Prevailing culture and social protocols had no power to restrain John’s convicting preaching.  This great herald emerged with divine anointing, baptizing an estimated 300,000 in Judea.  His anointed ministry was fulfilled at the sight of Christ, “Behold!  The Lamb of God that takes away the sins of the world!.”  With words endowed by the Holy Spirit, this was the peak of John’s life and perhaps the beginning of the end to his profound ministry.  He would not serve alongside Christ in His mission, nor would he continue his preaching and baptizing.  “He must increase, I must decrease” was his prophetic declaration. This powerful, godly man was arrested by Herod the tetrarch.  Imprisoned in the remote fortress of Macherus, John was again separated from all and – at the whim of a dancing girl – was beheaded. Disciples went and claimed the headless body of this beloved prophet of God and buried him.

In Luke 7, Jesus declared John to be a prophet, even “more than a prophet…among those born to women, there is no one greater than John”.  The Lord’s ministry was well founded as John languished in a cold stone cell. ‘No one greater’, Jesus proclaimed of his anointed cousin, but did nothing to rescue John.  All knowing and all powerful, Jesus Christ knew of the darkness that overshadowed John and the debauchery that would lead to executing this holy man.  It was well within the Lord’s power to dispatch powerful angels, to release John and even strike Herod dead.  What was Jesus doing as John – held in highest esteem by Jesus – was led to his gruesome death?

In Isaiah 53, an infamous prophecy of the coming Christ, Jesus is called “a man of sorrows”.  Is there not great  sorrow in knowing that your beloved kin, acclaimed even in heavenly places, is suffering and will die at the hands of reprobates – and you could but don’t intercede and rescue? 

In God’s sovereignty, evil men do not prevail.

John had a singular high calling, yet it was far second, an underpinning, to the mission and passion of Christ on earth.  Leaving the grandeur and majesty of heaven, Jesus came to be despised, rejected, oppressed.  While He displayed supernatural power in compassion – healing the sick, feeding the hungry, raising the dead – the Son of God came not to extend His power to intercept or overthrow worldly kings and kingdoms.  The Son of God refrained from rising up against Herod, an act which would change the course of His mission,  the pathway of the cross.   Rather than establish Himself as ‘hero’, saving a man from wicked men in this world, Jesus maintained His singular focus – saving mankind from damnation for all eternity.  As Satan tempted Christ in the wilderness with places of power and position in this world – regardless of outward appearance  here –  again the Lord prevails.   He would allow no temporal victory in a condemned world to undermine His victory over death for all eternity.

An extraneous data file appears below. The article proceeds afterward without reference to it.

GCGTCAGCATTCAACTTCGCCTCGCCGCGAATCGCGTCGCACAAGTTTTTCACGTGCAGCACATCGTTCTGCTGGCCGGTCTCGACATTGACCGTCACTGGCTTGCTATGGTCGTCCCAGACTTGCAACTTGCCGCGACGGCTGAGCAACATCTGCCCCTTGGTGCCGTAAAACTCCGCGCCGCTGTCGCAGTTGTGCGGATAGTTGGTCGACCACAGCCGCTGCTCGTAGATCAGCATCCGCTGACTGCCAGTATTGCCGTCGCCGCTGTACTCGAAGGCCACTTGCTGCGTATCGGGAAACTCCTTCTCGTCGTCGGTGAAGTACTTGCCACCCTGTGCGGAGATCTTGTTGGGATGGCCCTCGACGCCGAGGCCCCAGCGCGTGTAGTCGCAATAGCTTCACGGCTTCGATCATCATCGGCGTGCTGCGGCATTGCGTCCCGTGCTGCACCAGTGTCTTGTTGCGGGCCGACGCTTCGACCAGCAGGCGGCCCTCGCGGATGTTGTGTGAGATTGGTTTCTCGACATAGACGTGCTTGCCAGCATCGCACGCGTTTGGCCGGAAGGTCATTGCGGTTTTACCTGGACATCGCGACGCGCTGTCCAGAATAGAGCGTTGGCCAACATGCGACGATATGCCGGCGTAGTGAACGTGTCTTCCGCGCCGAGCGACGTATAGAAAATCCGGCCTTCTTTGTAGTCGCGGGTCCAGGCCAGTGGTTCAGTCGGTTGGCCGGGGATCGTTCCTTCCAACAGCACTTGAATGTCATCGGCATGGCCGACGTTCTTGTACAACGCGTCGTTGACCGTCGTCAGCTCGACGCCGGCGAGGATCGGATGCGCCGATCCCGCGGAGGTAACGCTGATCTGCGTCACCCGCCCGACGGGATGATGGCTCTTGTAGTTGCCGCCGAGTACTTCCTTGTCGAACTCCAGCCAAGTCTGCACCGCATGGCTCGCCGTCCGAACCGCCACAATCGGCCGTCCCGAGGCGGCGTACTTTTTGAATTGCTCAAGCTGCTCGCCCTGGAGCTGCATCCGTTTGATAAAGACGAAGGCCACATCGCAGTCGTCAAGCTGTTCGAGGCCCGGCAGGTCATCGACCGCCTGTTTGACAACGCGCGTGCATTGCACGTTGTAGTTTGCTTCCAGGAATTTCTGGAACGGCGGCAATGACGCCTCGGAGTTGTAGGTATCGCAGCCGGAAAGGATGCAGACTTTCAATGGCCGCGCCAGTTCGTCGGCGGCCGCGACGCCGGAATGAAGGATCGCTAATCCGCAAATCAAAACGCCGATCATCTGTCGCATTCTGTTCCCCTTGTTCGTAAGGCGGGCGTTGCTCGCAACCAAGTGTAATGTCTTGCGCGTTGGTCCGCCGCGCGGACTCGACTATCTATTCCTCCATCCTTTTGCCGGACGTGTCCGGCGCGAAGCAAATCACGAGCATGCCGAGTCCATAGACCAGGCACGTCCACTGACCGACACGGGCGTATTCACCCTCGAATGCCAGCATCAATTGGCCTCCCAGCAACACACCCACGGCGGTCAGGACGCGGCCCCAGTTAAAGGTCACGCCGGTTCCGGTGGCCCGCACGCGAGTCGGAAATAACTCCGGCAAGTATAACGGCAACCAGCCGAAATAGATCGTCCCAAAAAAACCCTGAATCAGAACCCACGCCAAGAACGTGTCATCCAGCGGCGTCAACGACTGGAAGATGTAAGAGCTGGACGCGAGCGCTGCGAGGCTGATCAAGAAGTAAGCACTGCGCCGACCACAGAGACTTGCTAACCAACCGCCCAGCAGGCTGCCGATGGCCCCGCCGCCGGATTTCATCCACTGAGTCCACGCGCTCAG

This “Man of sorrows” had the anguish of foreknowledge here and would deeply grieve the death of His beloved prophet, servant, and cousin who would be left alone to die.   More than foreknowledge however, Christ divinely knows – even if we don’t – that for those surrendered to Him,  suffering and death are servants to the purposes of God.

Great – and none greater – was John the Baptist.   His divine mission complete, the sword could not rob him.  “Alone” was John’s place of communion and strength in God.  In the desert or a prison cell, John knew intimate heavenly fellowship that would strengthen and encourage, buffering all torment and fear.  The one who prepared the way for  God into the world would himself be ushered from this world to great reception and reward in the presence of almighty God.

 

Crushed By God

“Why? Why, why, why!!?” cried my anguished heart toward God, “What kind of God are you??!!” “How could you let this happen!!!!”

After a personal acceptance of God, trauma and suffering can be the most fiery trial of faith. At this cross road, many become embittered and cold toward their Maker. Their faith, once alive – now dries up like a dead leaf.
Be assured of two things at this juncture – God can handle our anger, our accusation and disbelief. He will not take on our challenge – the powerless clay rising up against the potter. As He Himself entered into every realm of suffering and temptation, He does not judge our anguish before Him. But He waits.
You may be at this juncture, have crossed this point, or perhaps will face a time of crisis in life and in your faith. When in the fire, we cannot see clearly nor can we think or meditate when the flames rise up around us. But no fire burns forever. When we step forth from it, still smoldering and weak, will we turn our back against God or will we ask – with heartfelt quest, “What kind of a God are you?”
He is waiting for this because He is ready to answer. He holds the powerful salve for our heart which alone can reach the inner recesses of sorrow and bitterness. Only God can prepare us to hear from Him. The Lord does not waste any of our afflictions, our pain, our loss – through the fire comes a powerful presence and revelation of God. We must go from the faith that God exists to the faith that He is sovereign.
For the Christian, surrender brings victory. Affliction and grief are not random nor has calamity occurred outside of God’s providence. These are challenging milestones of faith – battles with great reward. Only in the sovereignty of God can we begin to accept and see divine purpose. And only in deliberate seeking can we glimpse beyond the natural, towards eternity, where glory comes from being crushed by God.